Tim Benz: Don’t buy Le’Veon Bell’s apparent concern about Steelers trading him
Another potential reporting date. Another day without Le’Veon Bell at Pittsburgh Steelers headquarters.
Some of Bell’s teammates, who were previously agitated about those days ticking off the calendar, appear bemused now.
“I’m enjoying the ride just like you guys,” center Maurkice Pouncey said with a grin. “I want to see how it plays out.”
First it was training camp. Then, Week 1 of the regular season. Then, the Monday of the bye week. Then, the Monday after the bye week.
All of those potentially logical days for Le’Veon Bell to end his franchise-tag-induced absence from the Steelers have come and gone.
Now, perhaps buoyed by consecutive wins over Atlanta and Cincinnati, the anger in the voices of the Steelers offensive linemen has dissipated. Once a group that seemed betrayed when Bell stayed away, it appears to be dismissive of any concerns now.
“We were disappointed that he wasn’t here (before Week 1),” guard David DeCastro told me. “But, after that, you just kind of move on.”
The most interesting development during this weekend’s episode of “As The Running Back Turns” was an ESPN report from Adam Schefter.
“There are some sources around the league who believe that because Bell does not want to be traded, he will wait until after the NFL’s Oct. 30 trade deadline to return to work,” Schefter wrote.
What? Why? That doesn’t make any sense. I’m not doubting Schefter’s reporting. I’m doubting Bell’s logic.
And, if you’ve ever read this column, you probably know it’s not for the first time.
Since he stayed away from training camp last season, Bell has prioritized guaranteed dollars in free agency over remaining in Pittsburgh long term. So why does playing out 2018 in Pittsburgh matter so much to him now?
What difference does $850,000 per week the rest of this season matter if it’s paid to him here, or if he is cashing those checks in another city after a trade?
Come to think of it, maybe if he was to be dealt to a team starved for a running back, Bell could lay the foundation for a whopper of a contract from his new team after this season ends. Even though a new agreement isn’t allowed to be worked out this season, Bell’s agent, Adisa Bakari, could start informal talks with Organization X in regard to a new deal starting in 2019.
Plus, there is the issue of how many offensive snaps Bell would play. Staying in Pittsburgh means he’d probably play in more high-leverage games, and maybe into the postseason. If the Steelers were to trade him to a non-contender, that club’s season may end sooner. And if that team has designs on keeping Bell beyond 2018, they may be more judicious in how they use him if the team plays poorly in November.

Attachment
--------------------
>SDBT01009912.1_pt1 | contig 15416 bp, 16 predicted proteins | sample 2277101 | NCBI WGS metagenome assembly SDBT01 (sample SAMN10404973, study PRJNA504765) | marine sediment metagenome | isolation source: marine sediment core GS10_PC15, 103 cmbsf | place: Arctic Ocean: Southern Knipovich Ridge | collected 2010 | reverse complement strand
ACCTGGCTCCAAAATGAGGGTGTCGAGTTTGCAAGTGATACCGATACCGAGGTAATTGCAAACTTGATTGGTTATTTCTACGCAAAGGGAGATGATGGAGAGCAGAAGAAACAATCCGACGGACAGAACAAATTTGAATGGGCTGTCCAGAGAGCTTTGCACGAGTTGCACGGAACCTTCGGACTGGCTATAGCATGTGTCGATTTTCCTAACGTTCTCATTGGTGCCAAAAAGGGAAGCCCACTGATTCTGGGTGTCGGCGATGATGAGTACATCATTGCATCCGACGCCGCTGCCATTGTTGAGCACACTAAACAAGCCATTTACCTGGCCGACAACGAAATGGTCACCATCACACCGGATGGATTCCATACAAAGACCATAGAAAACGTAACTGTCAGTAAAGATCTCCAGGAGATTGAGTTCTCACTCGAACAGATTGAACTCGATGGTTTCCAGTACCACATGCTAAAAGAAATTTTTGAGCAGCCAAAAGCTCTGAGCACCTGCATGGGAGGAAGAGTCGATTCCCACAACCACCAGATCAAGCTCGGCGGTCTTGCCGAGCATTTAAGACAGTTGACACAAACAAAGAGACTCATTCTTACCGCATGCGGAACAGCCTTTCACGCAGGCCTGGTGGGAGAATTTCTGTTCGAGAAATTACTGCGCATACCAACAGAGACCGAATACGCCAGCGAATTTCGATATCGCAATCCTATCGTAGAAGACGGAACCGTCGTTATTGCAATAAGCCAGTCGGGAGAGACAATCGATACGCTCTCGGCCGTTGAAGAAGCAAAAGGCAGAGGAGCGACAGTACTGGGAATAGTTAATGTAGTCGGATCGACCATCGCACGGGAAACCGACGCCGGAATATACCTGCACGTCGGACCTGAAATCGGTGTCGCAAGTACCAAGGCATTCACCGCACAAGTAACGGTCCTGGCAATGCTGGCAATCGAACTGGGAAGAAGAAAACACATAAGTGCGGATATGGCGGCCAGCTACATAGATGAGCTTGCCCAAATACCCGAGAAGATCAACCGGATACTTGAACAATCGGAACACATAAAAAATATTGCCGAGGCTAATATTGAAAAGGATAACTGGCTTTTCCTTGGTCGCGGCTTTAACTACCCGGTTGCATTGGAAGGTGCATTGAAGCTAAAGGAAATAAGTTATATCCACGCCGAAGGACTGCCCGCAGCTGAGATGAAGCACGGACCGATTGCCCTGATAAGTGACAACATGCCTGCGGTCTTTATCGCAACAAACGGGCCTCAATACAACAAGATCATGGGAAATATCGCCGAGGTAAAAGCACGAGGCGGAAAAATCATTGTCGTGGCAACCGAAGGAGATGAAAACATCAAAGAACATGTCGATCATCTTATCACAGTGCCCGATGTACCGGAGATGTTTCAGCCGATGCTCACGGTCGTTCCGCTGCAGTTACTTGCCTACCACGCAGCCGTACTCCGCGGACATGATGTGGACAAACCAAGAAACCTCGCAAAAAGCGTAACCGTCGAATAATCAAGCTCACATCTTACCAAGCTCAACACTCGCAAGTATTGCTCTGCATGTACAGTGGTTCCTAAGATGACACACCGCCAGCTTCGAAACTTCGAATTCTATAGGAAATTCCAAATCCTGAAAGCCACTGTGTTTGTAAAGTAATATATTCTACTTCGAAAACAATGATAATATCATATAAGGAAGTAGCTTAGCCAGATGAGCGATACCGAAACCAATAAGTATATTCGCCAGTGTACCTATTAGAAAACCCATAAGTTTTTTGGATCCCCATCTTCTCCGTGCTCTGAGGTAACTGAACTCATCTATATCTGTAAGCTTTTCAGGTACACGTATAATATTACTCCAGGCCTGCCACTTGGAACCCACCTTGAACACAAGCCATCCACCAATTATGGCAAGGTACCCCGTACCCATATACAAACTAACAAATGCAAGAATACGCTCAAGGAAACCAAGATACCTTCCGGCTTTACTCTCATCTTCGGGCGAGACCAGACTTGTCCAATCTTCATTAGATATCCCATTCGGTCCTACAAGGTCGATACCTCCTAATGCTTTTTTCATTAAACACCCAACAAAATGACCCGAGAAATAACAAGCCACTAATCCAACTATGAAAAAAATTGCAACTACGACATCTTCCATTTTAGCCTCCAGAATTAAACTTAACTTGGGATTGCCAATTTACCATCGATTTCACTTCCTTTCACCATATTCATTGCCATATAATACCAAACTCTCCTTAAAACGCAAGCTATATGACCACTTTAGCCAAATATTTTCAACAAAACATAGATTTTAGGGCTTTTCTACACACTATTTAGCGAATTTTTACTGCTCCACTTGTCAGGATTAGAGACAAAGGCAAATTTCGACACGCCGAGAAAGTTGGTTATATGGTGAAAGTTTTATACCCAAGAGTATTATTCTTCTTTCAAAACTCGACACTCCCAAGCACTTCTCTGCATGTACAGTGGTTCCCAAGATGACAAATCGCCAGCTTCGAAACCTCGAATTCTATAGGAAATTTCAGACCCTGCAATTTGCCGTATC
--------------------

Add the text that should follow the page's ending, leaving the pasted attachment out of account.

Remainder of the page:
A carry in Pittsburgh is the same as a carry in New York, Philadelphia, San Francisco or Indianapolis. The injury risk Bell would be assuming is the same wherever he would play the last few weeks.
Why the attachment to Black and Gold all of a sudden? I thought he was mad the Steelers didn’t share his opinion that he should be paid as a star player at two positions at once? I thought he was upset fans and media in Pittsburgh were making him a “target” or a “villain.”
I suppose the argument could be made by Bell that if he has to tempt fate with injury during the remainder of 2018, he might as well do it on a team that could be playing on a big stage. Maybe the reward of playoff success mitigates his concerns over another blown-up knee.
But, as outlined above, you can’t get playoff glory without a bigger workload. You can’t chase a ring without slogging through two or three additional AFC playoff games.
To that point, in the 2016 playoffs, Bell had 69 touches in two full games and one quarter of the AFC Championship. He had 25 touches against Jacksonville in the loss at Heinz Field last January.
So I don’t get the alleged “don’t trade me” stance now.
If Bell winds up staying in Pittsburgh and playing out his contract in good faith, let’s not allow these recent circumstances to eventually get confused. Bell’s end game is cash. It’s not cloaking himself in the Terrible Towel, even if this latest report -- if accurate -- portrays the running back as doing so.
For almost two full years now, Bell has positioned himself as the ultimate mercenary. From rap lyrics dating to 2015, his platform for success has been based on his income. Not his Super Bowl ring collection or his legacy in Pittsburgh.
It makes zero sense for him to change that tune now.